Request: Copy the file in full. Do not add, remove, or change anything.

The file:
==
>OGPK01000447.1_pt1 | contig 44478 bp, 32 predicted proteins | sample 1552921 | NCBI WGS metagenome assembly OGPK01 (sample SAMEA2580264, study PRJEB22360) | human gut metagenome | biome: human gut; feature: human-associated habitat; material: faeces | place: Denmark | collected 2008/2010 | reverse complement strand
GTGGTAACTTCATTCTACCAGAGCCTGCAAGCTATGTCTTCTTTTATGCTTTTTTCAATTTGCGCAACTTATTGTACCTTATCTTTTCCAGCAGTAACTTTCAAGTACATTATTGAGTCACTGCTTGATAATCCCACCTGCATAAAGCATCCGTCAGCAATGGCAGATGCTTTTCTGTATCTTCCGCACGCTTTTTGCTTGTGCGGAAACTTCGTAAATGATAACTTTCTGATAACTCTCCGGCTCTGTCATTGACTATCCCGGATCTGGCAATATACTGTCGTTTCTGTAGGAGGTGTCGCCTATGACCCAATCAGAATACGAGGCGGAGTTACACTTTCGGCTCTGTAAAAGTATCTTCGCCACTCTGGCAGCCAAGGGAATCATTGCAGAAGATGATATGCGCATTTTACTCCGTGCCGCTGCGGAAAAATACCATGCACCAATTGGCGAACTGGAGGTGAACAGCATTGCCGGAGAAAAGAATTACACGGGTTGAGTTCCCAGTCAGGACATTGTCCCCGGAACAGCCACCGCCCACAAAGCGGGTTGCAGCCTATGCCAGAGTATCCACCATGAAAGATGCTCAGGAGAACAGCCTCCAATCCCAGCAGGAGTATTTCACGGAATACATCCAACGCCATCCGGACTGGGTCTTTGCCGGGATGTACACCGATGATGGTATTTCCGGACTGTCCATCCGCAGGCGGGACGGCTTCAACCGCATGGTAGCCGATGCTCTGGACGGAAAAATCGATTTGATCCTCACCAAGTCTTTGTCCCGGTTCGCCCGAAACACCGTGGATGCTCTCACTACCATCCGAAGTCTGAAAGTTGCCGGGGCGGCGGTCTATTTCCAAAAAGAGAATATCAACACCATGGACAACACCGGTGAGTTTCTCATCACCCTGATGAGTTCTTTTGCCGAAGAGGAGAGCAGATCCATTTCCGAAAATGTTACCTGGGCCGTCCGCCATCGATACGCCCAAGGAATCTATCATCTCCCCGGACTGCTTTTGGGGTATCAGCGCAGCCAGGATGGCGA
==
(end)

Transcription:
>OGPK01000447.1_pt1 | contig 44478 bp, 32 predicted proteins | sample 1552921 | NCBI WGS metagenome assembly OGPK01 (sample SAMEA2580264, study PRJEB22360) | human gut metagenome | biome: human gut; feature: human-associated habitat; material: faeces | place: Denmark | collected 2008/2010 | reverse complement strand
GTGGTAACTTCATTCTACCAGAGCCTGCAAGCTATGTCTTCTTTTATGCTTTTTTCAATTTGCGCAACTTATTGTACCTTATCTTTTCCAGCAGTAACTTTCAAGTACATTATTGAGTCACTGCTTGATAATCCCACCTGCATAAAGCATCCGTCAGCAATGGCAGATGCTTTTCTGTATCTTCCGCACGCTTTTTGCTTGTGCGGAAACTTCGTAAATGATAACTTTCTGATAACTCTCCGGCTCTGTCATTGACTATCCCGGATCTGGCAATATACTGTCGTTTCTGTAGGAGGTGTCGCCTATGACCCAATCAGAATACGAGGCGGAGTTACACTTTCGGCTCTGTAAAAGTATCTTCGCCACTCTGGCAGCCAAGGGAATCATTGCAGAAGATGATATGCGCATTTTACTCCGTGCCGCTGCGGAAAAATACCATGCACCAATTGGCGAACTGGAGGTGAACAGCATTGCCGGAGAAAAGAATTACACGGGTTGAGTTCCCAGTCAGGACATTGTCCCCGGAACAGCCACCGCCCACAAAGCGGGTTGCAGCCTATGCCAGAGTATCCACCATGAAAGATGCTCAGGAGAACAGCCTCCAATCCCAGCAGGAGTATTTCACGGAATACATCCAACGCCATCCGGACTGGGTCTTTGCCGGGATGTACACCGATGATGGTATTTCCGGACTGTCCATCCGCAGGCGGGACGGCTTCAACCGCATGGTAGCCGATGCTCTGGACGGAAAAATCGATTTGATCCTCACCAAGTCTTTGTCCCGGTTCGCCCGAAACACCGTGGATGCTCTCACTACCATCCGAAGTCTGAAAGTTGCCGGGGCGGCGGTCTATTTCCAAAAAGAGAATATCAACACCATGGACAACACCGGTGAGTTTCTCATCACCCTGATGAGTTCTTTTGCCGAAGAGGAGAGCAGATCCATTTCCGAAAATGTTACCTGGGCCGTCCGCCATCGATACGCCCAAGGAATCTATCATCTCCCCGGACTGCTTTTGGGGTATCAGCGCAGCCAGGATGGCGA